This book is a critical resource for understanding the relationship between gender, social policy and women’s activism in Latin America, with specific reference to Chile. Latin America’s mother-centered kinship system makes it an ideal field in which to study motherhood and maternalism—the ways in which motherhood becomes a public policy issue. As maternalism embraces and enhances gender differences, it has been criticized for deepening gender inequalities. Yet invoking motherhood continues to offer an effective strategy for advancing women’s living conditions and rights, and for women themselves to be present in the public sphere. In analyzing these important relationships, the contributors to this volume discuss maternal health, sexual and reproductive rights, labor programs, paid employment, women miners’ unionization, housing policies, environmental suffering, and LGBTQ intimate partner violence.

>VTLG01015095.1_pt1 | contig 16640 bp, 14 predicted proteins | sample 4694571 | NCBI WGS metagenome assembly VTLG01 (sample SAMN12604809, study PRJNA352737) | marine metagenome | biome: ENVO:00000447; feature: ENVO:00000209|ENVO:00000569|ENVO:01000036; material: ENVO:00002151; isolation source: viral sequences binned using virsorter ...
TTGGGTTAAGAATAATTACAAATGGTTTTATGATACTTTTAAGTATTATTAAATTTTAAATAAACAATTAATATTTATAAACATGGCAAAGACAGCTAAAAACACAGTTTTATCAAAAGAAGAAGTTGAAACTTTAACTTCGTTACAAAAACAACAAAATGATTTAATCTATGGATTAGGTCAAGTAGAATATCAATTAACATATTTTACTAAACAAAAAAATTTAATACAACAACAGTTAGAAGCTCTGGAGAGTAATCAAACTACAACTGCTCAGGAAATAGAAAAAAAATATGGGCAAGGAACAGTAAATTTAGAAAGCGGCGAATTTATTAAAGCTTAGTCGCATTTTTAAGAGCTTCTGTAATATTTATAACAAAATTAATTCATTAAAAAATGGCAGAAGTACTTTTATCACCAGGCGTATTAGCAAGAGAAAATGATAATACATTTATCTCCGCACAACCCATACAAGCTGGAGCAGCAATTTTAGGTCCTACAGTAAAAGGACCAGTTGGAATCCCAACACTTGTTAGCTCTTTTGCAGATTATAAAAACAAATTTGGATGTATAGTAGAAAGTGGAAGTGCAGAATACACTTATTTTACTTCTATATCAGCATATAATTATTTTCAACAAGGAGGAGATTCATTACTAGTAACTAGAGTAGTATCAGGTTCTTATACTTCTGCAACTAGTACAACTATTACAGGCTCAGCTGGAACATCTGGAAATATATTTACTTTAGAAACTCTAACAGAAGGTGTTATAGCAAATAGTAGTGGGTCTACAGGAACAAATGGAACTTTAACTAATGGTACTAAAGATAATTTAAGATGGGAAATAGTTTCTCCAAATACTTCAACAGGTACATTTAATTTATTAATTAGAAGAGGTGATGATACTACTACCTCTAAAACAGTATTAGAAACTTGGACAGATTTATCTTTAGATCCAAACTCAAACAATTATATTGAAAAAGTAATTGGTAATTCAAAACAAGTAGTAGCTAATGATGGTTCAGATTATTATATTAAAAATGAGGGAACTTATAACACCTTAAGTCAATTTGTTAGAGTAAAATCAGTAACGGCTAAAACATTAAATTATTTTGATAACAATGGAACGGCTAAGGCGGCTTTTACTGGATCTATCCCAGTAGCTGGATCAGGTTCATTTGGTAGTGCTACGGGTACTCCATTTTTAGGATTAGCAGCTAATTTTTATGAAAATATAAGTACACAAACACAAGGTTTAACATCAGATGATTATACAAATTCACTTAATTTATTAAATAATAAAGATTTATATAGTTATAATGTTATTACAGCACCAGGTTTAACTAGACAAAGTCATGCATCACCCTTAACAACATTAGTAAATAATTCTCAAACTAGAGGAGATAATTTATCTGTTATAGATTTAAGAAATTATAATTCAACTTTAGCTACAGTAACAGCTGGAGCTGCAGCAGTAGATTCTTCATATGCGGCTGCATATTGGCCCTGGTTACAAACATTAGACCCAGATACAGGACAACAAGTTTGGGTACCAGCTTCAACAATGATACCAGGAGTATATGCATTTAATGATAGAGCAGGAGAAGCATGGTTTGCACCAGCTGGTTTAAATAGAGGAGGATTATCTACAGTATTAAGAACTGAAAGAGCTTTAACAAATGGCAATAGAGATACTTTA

Alejandra Ramm is Associate Professor of Sociology at the Universidad de Valparaíso and Associate Researcher at the Social Sciences Research Institute (ICSO) at the Universidad Diego Portales (UDP), Chile.
Jasmine Gideon is Senior Lecturer in Development Studies at Birkbeck, University of London, UK.